Races are held throughout the winter months at a selection of the top ski resorts in the Alps. It's here that UK residents get their best chance to take-in some racing Andros Trophy style as so many Brits are in the area each year for the skiing.
Day two and the sun's up, making the spectating conditions far more palatable. Having witnessed the groups of four or five Andros Trophy cars take to the track in qualifying, we think we know what to expect from the main event. How wrong we were. The devilishly twisting track is barely wider than a typical English country lane and must be far less than a mile in length. The surface is ice dusted with powder snow and the Andros Trophy final throws all the competitors on to it at once.
The prime place to stand is obvious. A vast huddle of spectators are jostling for position around the first corner, a classic alpine hairpin at the end of the start/finish straight. The lights go green and seconds later ten or so cars enter this tight switchback en mass, each at varying degrees of sideways or backwards. One after another they pile into the clouds of swirling powder, there's the crunch of tearing bodywork, the angry roar of engines battling to deploy their power and one by one they emerge, sporting varying degrees of panel damage, rushing headlong for the next bend.
What ensues as the laps pass looks like loosely choreographed carnage and the crowd loves it but the apparent idiocy of a Trophy Andros race shouldn't mask the supreme talent of these drivers. The cars have windscreen wipers on the side windows as it's these portals that the pilots must see out of much of the time, such are their unorthodox angles of approach into corners. Flicking the rear end round into a powerslide and balancing it with the throttle to avoid the full 360, all the time dodging the malevolent attentions of rival competitors, before straightening up and getting back on the gas. It's not for the faint-hearted.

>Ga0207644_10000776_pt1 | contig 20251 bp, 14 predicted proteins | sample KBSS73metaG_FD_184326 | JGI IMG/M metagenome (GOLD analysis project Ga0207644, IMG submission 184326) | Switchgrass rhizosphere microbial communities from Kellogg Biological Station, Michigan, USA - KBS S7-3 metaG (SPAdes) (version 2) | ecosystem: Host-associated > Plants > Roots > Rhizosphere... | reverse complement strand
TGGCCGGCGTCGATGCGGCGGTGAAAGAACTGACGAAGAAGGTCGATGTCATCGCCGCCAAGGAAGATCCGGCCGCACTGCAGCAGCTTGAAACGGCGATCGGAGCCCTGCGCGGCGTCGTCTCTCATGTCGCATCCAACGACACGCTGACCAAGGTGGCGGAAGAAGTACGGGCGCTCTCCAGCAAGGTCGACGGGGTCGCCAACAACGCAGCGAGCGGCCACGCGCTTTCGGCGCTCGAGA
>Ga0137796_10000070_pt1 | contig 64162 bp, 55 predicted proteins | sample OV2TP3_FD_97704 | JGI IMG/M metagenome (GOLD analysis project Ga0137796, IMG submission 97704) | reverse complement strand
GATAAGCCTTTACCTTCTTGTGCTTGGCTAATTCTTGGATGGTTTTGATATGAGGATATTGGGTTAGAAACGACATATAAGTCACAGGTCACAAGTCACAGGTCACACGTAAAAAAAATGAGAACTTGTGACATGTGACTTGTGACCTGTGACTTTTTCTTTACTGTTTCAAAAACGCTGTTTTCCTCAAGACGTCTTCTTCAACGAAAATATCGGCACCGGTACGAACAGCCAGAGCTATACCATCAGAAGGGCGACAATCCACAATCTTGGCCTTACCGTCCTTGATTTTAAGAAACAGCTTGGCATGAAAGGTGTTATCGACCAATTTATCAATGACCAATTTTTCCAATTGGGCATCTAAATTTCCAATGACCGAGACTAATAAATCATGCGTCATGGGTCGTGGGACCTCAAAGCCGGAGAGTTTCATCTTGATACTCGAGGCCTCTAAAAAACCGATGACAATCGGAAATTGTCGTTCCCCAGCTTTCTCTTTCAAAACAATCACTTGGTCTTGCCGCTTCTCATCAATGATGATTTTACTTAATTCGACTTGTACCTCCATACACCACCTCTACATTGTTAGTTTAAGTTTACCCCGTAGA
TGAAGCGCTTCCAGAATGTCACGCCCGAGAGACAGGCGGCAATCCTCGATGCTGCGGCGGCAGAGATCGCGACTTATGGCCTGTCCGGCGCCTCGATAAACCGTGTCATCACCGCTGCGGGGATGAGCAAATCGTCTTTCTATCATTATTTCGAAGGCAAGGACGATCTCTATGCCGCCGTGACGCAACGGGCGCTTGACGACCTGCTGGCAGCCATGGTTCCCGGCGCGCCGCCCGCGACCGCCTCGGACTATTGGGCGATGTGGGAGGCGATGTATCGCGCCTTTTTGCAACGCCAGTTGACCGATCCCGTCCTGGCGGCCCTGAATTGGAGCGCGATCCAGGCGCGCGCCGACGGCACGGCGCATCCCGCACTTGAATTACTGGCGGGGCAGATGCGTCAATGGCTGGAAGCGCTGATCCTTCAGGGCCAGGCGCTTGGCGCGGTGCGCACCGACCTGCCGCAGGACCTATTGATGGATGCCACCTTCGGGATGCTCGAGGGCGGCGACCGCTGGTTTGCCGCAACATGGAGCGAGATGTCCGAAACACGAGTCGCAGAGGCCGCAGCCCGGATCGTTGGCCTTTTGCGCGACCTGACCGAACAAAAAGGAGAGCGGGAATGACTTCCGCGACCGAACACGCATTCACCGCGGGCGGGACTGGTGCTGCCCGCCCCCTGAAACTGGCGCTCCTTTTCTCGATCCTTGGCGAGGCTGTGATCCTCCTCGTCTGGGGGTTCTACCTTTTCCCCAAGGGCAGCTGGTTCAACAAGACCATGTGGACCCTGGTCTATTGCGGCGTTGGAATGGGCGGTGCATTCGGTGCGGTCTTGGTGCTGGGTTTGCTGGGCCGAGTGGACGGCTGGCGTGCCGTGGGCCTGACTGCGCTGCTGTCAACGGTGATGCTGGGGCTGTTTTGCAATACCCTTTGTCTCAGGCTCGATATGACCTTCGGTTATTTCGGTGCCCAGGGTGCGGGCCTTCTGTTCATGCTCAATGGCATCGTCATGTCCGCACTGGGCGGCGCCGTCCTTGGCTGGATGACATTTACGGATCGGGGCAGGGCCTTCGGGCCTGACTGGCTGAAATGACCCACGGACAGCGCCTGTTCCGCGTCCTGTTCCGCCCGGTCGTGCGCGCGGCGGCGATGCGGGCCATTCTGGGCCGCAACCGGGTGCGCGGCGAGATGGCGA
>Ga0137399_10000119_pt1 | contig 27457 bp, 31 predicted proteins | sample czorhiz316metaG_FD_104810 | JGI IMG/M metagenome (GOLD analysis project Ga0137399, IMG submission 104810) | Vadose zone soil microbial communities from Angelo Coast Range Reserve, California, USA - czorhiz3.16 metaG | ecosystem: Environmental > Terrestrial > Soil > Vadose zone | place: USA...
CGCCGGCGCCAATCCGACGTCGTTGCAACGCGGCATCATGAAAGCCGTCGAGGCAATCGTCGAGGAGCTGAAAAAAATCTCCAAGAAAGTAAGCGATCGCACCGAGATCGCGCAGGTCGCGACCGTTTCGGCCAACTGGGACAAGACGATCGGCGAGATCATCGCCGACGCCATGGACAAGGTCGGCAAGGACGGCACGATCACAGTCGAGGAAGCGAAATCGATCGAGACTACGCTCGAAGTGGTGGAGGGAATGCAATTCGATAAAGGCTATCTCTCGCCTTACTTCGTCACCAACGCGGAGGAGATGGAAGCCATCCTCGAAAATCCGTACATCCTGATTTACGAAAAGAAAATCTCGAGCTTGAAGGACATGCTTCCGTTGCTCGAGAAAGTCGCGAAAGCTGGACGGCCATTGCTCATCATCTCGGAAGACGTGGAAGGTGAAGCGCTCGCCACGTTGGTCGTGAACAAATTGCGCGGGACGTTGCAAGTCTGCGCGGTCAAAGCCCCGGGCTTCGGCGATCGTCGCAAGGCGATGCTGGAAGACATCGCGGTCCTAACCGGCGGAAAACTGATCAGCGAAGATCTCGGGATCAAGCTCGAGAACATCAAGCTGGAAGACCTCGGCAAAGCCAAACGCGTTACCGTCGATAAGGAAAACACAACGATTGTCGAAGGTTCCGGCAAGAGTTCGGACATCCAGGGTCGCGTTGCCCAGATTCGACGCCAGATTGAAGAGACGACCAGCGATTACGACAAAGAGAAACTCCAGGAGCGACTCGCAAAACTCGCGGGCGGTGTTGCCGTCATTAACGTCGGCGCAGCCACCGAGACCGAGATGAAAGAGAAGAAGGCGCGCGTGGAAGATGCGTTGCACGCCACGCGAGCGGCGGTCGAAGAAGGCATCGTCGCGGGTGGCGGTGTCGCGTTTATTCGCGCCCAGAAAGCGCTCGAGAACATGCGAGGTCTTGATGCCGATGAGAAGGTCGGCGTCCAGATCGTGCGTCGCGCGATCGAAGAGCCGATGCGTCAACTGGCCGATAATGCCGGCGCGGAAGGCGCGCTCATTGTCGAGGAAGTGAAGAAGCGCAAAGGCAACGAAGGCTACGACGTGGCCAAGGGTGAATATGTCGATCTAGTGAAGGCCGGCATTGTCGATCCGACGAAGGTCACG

The favourite overtaking manoeuvre on these narrow tracks appeared to involve snuggling up close behind your target on entry to a corner then simply side swiping him into the snow banks at the apex. All's fair at the Trophy Andros and only the eventual winner, who wisely kept out of trouble at the front, finished the race without significant battle scars.
There's a certain appeal to watching people clowning about in cars, especially those who do so with quite such a high level of skill. Add in the secret craving that most motorsport fans harbour for a spectacular accident and you have the basic formula that makes the Andros Trophy such a draw. With the spectators close enough to the action to hear the crunch of polycarbonate and feel the billowing snow clouds as they're thrown up, it's a brand of racing that truly excites the senses. The Alpine events might be a day's drive away from the UK but as a day's family entertainment on that week's skiing holiday, this unique brand of racing is tough to beat.
Planning your Andros Trophy trip - useful contacts
Andros Trophy - www.tropheeandros.com - The official site of the Andros TrophyPeak Retreats - www.peakretreats.co.uk or 0844 576 0170 - French skiing holidays.Ski Collection - 0844 576 0175 or www.skicollection.co.uk - tailor made four-star skiing holidays in the French Alps.